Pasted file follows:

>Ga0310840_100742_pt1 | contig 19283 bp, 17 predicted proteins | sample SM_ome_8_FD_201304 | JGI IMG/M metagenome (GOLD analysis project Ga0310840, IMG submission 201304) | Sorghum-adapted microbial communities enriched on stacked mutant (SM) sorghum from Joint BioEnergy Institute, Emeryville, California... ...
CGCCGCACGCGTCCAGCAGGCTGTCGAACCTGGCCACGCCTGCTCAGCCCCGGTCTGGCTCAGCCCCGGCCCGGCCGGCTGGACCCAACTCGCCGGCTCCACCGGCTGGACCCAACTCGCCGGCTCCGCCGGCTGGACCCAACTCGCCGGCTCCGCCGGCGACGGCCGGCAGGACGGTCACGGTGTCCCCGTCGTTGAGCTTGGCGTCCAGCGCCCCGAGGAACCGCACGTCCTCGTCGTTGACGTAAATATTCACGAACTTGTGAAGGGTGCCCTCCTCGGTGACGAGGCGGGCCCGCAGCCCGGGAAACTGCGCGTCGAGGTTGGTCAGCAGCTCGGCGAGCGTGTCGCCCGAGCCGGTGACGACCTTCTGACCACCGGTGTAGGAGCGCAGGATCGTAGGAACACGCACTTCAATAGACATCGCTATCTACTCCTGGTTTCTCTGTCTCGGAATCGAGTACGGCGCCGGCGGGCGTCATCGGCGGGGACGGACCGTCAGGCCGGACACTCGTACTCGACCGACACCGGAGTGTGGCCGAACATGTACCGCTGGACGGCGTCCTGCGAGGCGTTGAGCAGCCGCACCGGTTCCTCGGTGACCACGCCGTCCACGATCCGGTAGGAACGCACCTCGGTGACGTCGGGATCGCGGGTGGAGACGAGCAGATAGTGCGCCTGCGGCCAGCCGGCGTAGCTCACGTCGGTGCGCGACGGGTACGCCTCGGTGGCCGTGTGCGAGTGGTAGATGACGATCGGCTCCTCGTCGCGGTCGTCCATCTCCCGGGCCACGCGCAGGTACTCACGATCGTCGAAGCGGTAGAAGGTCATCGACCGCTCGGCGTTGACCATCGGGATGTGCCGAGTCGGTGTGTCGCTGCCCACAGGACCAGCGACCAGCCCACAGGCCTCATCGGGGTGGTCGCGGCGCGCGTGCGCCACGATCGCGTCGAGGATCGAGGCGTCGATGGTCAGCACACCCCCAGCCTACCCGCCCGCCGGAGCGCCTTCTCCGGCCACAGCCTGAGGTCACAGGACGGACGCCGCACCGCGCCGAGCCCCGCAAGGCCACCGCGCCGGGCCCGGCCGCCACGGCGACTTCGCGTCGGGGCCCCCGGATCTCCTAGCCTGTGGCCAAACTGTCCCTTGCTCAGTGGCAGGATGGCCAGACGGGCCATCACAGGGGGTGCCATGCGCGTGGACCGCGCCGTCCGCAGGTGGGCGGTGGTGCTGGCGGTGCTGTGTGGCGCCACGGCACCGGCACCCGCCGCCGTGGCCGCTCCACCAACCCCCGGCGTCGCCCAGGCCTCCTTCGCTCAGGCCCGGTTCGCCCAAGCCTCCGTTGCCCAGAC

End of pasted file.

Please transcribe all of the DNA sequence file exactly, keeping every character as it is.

>Ga0310840_100742_pt1 | contig 19283 bp, 17 predicted proteins | sample SM_ome_8_FD_201304 | JGI IMG/M metagenome (GOLD analysis project Ga0310840, IMG submission 201304) | Sorghum-adapted microbial communities enriched on stacked mutant (SM) sorghum from Joint BioEnergy Institute, Emeryville, California... ...
CGCCGCACGCGTCCAGCAGGCTGTCGAACCTGGCCACGCCTGCTCAGCCCCGGTCTGGCTCAGCCCCGGCCCGGCCGGCTGGACCCAACTCGCCGGCTCCACCGGCTGGACCCAACTCGCCGGCTCCGCCGGCTGGACCCAACTCGCCGGCTCCGCCGGCGACGGCCGGCAGGACGGTCACGGTGTCCCCGTCGTTGAGCTTGGCGTCCAGCGCCCCGAGGAACCGCACGTCCTCGTCGTTGACGTAAATATTCACGAACTTGTGAAGGGTGCCCTCCTCGGTGACGAGGCGGGCCCGCAGCCCGGGAAACTGCGCGTCGAGGTTGGTCAGCAGCTCGGCGAGCGTGTCGCCCGAGCCGGTGACGACCTTCTGACCACCGGTGTAGGAGCGCAGGATCGTAGGAACACGCACTTCAATAGACATCGCTATCTACTCCTGGTTTCTCTGTCTCGGAATCGAGTACGGCGCCGGCGGGCGTCATCGGCGGGGACGGACCGTCAGGCCGGACACTCGTACTCGACCGACACCGGAGTGTGGCCGAACATGTACCGCTGGACGGCGTCCTGCGAGGCGTTGAGCAGCCGCACCGGTTCCTCGGTGACCACGCCGTCCACGATCCGGTAGGAACGCACCTCGGTGACGTCGGGATCGCGGGTGGAGACGAGCAGATAGTGCGCCTGCGGCCAGCCGGCGTAGCTCACGTCGGTGCGCGACGGGTACGCCTCGGTGGCCGTGTGCGAGTGGTAGATGACGATCGGCTCCTCGTCGCGGTCGTCCATCTCCCGGGCCACGCGCAGGTACTCACGATCGTCGAAGCGGTAGAAGGTCATCGACCGCTCGGCGTTGACCATCGGGATGTGCCGAGTCGGTGTGTCGCTGCCCACAGGACCAGCGACCAGCCCACAGGCCTCATCGGGGTGGTCGCGGCGCGCGTGCGCCACGATCGCGTCGAGGATCGAGGCGTCGATGGTCAGCACACCCCCAGCCTACCCGCCCGCCGGAGCGCCTTCTCCGGCCACAGCCTGAGGTCACAGGACGGACGCCGCACCGCGCCGAGCCCCGCAAGGCCACCGCGCCGGGCCCGGCCGCCACGGCGACTTCGCGTCGGGGCCCCCGGATCTCCTAGCCTGTGGCCAAACTGTCCCTTGCTCAGTGGCAGGATGGCCAGACGGGCCATCACAGGGGGTGCCATGCGCGTGGACCGCGCCGTCCGCAGGTGGGCGGTGGTGCTGGCGGTGCTGTGTGGCGCCACGGCACCGGCACCCGCCGCCGTGGCCGCTCCACCAACCCCCGGCGTCGCCCAGGCCTCCTTCGCTCAGGCCCGGTTCGCCCAAGCCTCCGTTGCCCAGAC